On April 18, 2018, the Government of Canada published the final regulations relating to mandatory reporting of privacy breaches under Canada’s Personal Information Protection and Electronic Documents Act (“PIPEDA”). To date, most organizations under PIPEDA’s purview have not been subject to mandatory privacy breach notification requirements. While organizations in the United States are familiar with breach notification statutes, organizations both within and outside of Canada will need to pay careful attention to the new requirements imposed under PIPEDA and assess any changes that need to be made to ensure compliance when the final regulations go into effect on November 1, 2018.
Application to Organizations
Within Canada, PIPEDA applies to:
- All private sector organizations that collect, use, or disclose personal information in the course of their commercial activities (PIPEDA does not apply to organizations that operate entirely in Alberta, British Columbia, or Quebec);
- Personal information about an employee of, or an applicant for employment with, the organization and the organization collects, uses, or discloses that personal information in connection with the operation of federal works, undertakings, and businesses; and
- All personal information that flows across provincial or national borders in the course of commercial transactions involving organizations subject to PIPEDA or similar legislation.
Outside of Canada, PIPEDA applies to foreign organizations with a real and substantial link to Canada that collect, use, or disclose the personal information of Canadians in the course of their commercial activities.
To understand the requirements imposed under PIPEDA, organizations will need to understand the terms of the statute that trigger notification. For those organizations familiar with breach notification statutes, PIPEDA’s definition of “breach” will look familiar. PIPEDA defines a “breach of security safeguards” as the “loss of, unauthorized access to, or unauthorized disclosure of personal information resulting from a breach of an organization’s security safeguard or from a failure to establish those safeguards.”
On the other hand, PIPEDA’s definition of “personal information” is extremely broad. “Personal information” is defined as any “information about an identifiable individual.” This definition of “personal information” encompasses any factual or subjective information, recorded or not, about an individual, including, but not limited to, name, age, ethnic origin, religion, Social Insurance Number, email address, health information, financial information, biometric information, employee files, credit reports, and education history.
An organization must notify individuals of any breach of the security of safeguards involving their personal information if it is reasonable to believe that the breach creates a “real risk of significant harm.” Concurrently, the organization must also report to the Privacy Commissioner of Canada.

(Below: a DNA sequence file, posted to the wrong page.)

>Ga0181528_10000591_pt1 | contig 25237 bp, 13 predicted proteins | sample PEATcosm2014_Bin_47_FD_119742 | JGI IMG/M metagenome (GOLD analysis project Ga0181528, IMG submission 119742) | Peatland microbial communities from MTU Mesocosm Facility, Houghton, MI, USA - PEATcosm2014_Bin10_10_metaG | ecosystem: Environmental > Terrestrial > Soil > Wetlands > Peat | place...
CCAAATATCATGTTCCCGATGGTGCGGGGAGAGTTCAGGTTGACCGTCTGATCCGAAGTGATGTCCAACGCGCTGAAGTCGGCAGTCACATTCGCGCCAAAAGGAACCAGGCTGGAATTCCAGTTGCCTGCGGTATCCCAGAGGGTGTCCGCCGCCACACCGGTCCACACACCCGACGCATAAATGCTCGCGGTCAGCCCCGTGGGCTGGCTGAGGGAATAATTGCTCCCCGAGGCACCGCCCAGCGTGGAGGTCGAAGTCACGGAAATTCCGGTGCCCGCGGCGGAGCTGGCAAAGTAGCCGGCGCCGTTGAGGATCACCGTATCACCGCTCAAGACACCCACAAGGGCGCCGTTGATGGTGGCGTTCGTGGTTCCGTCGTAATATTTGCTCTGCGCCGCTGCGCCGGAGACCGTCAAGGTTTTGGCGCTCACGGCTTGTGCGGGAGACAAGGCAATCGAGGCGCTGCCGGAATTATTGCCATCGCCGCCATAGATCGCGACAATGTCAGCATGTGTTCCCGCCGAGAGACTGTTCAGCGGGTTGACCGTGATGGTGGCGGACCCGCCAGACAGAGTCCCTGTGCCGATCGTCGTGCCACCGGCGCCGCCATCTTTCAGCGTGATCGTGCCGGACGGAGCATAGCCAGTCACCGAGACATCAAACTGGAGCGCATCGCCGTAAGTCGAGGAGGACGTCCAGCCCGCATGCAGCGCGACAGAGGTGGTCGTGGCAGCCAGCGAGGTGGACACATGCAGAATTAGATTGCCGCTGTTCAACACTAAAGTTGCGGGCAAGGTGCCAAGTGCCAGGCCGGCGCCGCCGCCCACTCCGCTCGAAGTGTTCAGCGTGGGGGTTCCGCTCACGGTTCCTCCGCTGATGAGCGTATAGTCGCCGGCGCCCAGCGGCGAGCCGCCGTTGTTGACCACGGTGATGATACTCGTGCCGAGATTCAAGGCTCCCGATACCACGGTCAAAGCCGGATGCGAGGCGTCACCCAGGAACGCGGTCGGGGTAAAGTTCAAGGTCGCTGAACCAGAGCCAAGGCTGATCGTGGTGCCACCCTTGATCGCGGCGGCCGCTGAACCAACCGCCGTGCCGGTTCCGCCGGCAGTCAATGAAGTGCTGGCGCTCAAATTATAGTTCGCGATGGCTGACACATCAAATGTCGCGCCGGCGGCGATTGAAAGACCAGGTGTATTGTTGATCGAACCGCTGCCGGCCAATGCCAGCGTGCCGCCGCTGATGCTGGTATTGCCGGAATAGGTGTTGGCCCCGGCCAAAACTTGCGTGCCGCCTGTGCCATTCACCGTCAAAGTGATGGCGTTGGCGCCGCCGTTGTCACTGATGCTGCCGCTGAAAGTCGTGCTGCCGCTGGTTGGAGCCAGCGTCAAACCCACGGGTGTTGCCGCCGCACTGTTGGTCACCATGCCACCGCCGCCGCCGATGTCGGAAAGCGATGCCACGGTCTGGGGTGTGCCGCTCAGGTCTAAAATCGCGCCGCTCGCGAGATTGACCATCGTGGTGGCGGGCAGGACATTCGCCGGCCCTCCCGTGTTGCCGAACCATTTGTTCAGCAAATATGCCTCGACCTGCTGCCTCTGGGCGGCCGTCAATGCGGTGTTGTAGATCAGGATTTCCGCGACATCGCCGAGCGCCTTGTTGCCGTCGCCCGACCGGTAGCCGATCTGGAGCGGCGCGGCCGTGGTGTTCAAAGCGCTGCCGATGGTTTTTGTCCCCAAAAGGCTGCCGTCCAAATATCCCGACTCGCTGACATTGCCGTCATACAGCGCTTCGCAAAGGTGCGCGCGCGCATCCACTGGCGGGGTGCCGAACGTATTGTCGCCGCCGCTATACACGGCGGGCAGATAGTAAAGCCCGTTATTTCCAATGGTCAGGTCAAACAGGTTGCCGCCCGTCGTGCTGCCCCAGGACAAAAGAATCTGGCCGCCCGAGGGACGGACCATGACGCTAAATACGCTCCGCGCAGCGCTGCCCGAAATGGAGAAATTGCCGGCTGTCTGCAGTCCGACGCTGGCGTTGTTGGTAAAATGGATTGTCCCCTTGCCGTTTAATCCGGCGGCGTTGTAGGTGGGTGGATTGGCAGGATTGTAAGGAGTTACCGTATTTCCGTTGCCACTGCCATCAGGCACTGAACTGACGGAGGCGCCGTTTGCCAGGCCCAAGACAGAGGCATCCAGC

Prior to notification, organizations will have the opportunity to engage in a risk of harm analysis to determine whether the circumstances of the breach actually pose a real risk of significant harm to individuals. If not, notification is not required. To assist organizations in this determination, PIPEDA defines “significant harm” to include bodily harm, humiliation, damage to reputation or relationships, loss of employment, business or professional opportunities, financial loss, identity theft, negative effects on the credit record, and damage to or loss of property.
PIPEDA will also require organizations to notify additional government institutions if the organization believes that the organization may be able to reduce or mitigate the risk of harm to the affected individuals by issuing the notification.
Timing of Notifications
Notification to impacted individuals and the Privacy Commissioner should occur as soon as feasible after the organization determines a breach has occurred.
Content of Report to Commissioner
The report to the Privacy Commissioner must be sent by any secure means of communications and contain the following:
Content of Notice to Individuals
Notification to individuals must occur in person, by telephone, mail, email, or any other form of communication that a reasonable person would consider appropriate and include:
Record Keeping Requirements
Most notably, PIPEDA will now require organizations to keep and maintain a record of every breach of security safeguards for twenty-four (24) months. What constitutes a record is subject to interpretation, however, the record must contain any information that enables the Privacy Commissioner to verify compliance with PIPEDA. On request, an organization must be prepared to provide the Privacy Commissioner with access to, or a copy of, a record.
Organizations should carefully review, revise, and implement new privacy policies and procedures prior to November 1, 2018 to ensure compliance with the mandatory breach notification and record-keeping requirements imposed by PIPEDA.